This edition of Student Group Of The Week is a bit different than the previous ones – it’s more of a sequel. But we promise you, unlike most sequels, this feature is just a good as the one before it!
We wrote about UTSC’s Management and Economic Students’ Assocation (MESA) in September, which fosters connections between students, the Department of Management and the business community. One way they do this is by hosting competitions, information seminars and events like the the Leading Innovative Visions to Execution (LIVE) Conference, which we’re focusing on today.
The LIVE Conference was started by MESA UTSC to give students a glimpse into each area of business, like accounting, human resources, marketing and strategy. It’s comprised of a competition, networking sessions and social activities to help students pinpoint which field they want to pursue. For those who already know what they want to do, it offers invaluable experience, practice and opportunities for networking with industry professionals.
Stephanie Leung and Precia Darshan, Co-Chairs of LIVE, shared with us their experience running the conference, what it’s taught them and why it’s crucial for students to get involved in what they’re passionate about. Stephanie is a fourth-year Co-op Management and Accounting student and Precia is in her third year of Co-op Management and Finance.
How did you get involved in your current role with LIVE?
Stephanie: I was first introduced to the LIVE Conference as a delegate in 2010 and thoroughly enjoyed my experience. At the time, I was part of MESA’s Associate Program on campus and decided to apply to be part of the LIVE Conference. In 2011, I contributed as a Curriculum Manager and am now Co-Chair.
Precia: I first joined LIVE as a Corporate Relations Manager after completing the Associate Program with MESA. LIVE introduced me to a new level of event execution and I was fortunate to be one of the MCs of the conference. Through this extraordinary experience of planning and team bonding, I knew being the Co-Chair of such a unique and dynamic conference would be a once in a lifetime opportunity.
Before joining, how should students decide which student groups will be right for them?
Stephanie: Try to get some experience with as many clubs as possible, whether it be in a major role or simply attending an event. From there, it’s best to determine which experience has the most potential to help you grow not only as a student or a professional, but as an individual.
Precia: Consider what you hope to achieve and how much effort and time you are willing to commit. For example, the LIVE team works extremely hard for 10 months to execute a two-day conference. It is an experience that leaves you with an enormous sense of accomplishment but requires much dedication.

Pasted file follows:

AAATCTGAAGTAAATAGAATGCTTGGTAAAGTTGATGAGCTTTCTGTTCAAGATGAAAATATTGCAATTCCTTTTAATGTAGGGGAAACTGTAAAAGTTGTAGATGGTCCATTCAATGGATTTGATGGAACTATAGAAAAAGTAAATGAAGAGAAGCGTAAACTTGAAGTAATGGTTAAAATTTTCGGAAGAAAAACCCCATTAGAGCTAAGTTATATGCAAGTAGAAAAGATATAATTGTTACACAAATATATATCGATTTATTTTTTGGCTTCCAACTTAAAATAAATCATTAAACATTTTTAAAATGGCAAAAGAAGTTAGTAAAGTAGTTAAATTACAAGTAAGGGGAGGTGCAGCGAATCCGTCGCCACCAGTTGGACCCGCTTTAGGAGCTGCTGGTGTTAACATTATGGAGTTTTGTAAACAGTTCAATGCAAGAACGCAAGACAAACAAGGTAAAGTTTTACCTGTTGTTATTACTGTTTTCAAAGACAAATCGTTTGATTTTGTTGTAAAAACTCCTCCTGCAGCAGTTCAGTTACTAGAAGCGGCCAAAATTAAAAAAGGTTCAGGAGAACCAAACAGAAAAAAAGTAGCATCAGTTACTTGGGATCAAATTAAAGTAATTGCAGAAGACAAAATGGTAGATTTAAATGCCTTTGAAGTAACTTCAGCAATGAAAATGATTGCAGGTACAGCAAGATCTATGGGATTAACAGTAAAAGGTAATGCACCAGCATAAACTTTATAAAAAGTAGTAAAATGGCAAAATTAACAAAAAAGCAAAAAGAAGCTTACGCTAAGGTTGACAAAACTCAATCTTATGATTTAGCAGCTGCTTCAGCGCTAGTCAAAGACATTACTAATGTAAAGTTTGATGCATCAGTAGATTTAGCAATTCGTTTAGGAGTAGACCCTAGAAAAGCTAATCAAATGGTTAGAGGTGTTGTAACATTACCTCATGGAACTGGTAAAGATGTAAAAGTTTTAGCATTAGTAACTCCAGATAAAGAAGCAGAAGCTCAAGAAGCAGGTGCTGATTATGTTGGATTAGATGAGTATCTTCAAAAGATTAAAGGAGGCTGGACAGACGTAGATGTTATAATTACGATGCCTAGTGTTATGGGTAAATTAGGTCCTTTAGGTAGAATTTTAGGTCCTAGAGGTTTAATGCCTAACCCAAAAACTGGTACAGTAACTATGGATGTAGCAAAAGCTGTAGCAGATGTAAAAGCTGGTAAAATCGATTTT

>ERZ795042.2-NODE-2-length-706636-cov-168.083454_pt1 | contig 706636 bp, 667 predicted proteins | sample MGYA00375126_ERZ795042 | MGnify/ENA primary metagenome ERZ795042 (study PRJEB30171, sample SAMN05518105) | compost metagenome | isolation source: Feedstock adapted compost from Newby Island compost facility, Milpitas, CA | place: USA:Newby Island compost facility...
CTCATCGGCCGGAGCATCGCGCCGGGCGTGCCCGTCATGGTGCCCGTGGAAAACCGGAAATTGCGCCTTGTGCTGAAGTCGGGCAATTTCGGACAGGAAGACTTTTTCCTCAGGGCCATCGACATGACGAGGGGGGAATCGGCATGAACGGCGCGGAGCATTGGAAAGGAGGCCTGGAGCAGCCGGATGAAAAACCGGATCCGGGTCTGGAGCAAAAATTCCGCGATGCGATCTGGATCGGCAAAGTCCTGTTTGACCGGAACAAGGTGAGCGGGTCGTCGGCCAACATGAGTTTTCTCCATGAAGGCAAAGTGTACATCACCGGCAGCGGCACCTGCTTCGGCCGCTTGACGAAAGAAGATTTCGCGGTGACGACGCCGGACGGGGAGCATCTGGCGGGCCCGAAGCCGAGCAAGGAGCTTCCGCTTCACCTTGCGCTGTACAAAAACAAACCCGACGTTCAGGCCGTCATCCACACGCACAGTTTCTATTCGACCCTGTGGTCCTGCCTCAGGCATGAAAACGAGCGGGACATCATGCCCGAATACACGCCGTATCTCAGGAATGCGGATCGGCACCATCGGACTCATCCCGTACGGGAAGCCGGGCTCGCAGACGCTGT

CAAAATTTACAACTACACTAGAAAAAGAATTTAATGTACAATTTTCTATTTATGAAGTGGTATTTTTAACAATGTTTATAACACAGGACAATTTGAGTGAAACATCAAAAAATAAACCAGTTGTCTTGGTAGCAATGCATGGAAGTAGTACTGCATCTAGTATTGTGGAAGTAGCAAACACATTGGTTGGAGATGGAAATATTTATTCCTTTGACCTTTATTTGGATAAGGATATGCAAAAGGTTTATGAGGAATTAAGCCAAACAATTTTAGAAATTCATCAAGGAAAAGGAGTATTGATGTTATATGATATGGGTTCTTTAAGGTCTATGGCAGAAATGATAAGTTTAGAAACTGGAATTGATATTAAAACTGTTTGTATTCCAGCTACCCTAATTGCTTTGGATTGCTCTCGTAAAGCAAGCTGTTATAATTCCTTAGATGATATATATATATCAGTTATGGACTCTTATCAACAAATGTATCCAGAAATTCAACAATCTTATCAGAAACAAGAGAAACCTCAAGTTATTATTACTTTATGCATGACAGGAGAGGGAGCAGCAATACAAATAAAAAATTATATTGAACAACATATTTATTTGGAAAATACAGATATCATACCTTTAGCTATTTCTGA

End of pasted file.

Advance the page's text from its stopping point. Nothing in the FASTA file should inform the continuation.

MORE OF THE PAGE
What skills have you gained from working with LIVE?
Stephanie: My communication skills have been strengthened through my frequent interactions with students, faculty and corporate professionals. My ability to manage people has also improved.
Precia: My people management skills, written and oral communication skills, and presentation skills have all been exercised. But most importantly, I have diligently practised my time management skills. The preparation of LIVE demands punctuality and promptness for almost every aspect of the conference. This has definitely been the most challenging part of organizing the conference as these deadlines are dependent on your team and third parties.
Why is it important for students to get involved in groups such as yours on campus?
Stephanie: Academic knowledge is only half the journey. The social skills that are developed through partaking in similar groups and the experiences that are taken away contribute to your overall development as an invividual.
Precia: I believe it is fundamental for students to be involved in groups and committees so they can go beyond what they have learned in the classroom. These extra-curriculars help you discover your strengths, areas of improvement and most importantly, your capabilities.
What would you say to employers about the campus recruitment experience?
Stephanie: Take into consideration more of what students do outside of the classroom. This goes for employers and students. Of course, it’s a fine balance, as academics still and always will matter.
Precia: Value a student for their diligence and their experiences. Grades are one component, but it is important to equally consider work and volunteer experiences. Sometimes the latter of these two proves to be more useful in the workplace.
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